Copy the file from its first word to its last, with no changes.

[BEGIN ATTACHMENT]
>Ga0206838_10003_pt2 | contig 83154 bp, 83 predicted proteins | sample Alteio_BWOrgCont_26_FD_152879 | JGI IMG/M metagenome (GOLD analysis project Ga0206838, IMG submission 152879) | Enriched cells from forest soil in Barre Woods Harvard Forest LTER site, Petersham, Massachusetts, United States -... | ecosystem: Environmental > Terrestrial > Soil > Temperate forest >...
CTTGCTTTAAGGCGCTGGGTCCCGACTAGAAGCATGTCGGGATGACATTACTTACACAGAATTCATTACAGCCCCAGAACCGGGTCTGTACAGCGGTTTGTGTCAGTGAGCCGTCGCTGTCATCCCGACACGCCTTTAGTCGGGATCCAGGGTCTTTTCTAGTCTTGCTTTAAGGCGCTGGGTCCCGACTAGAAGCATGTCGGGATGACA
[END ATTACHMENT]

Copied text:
>Ga0206838_10003_pt2 | contig 83154 bp, 83 predicted proteins | sample Alteio_BWOrgCont_26_FD_152879 | JGI IMG/M metagenome (GOLD analysis project Ga0206838, IMG submission 152879) | Enriched cells from forest soil in Barre Woods Harvard Forest LTER site, Petersham, Massachusetts, United States -... | ecosystem: Environmental > Terrestrial > Soil > Temperate forest >...
CTTGCTTTAAGGCGCTGGGTCCCGACTAGAAGCATGTCGGGATGACATTACTTACACAGAATTCATTACAGCCCCAGAACCGGGTCTGTACAGCGGTTTGTGTCAGTGAGCCGTCGCTGTCATCCCGACACGCCTTTAGTCGGGATCCAGGGTCTTTTCTAGTCTTGCTTTAAGGCGCTGGGTCCCGACTAGAAGCATGTCGGGATGACA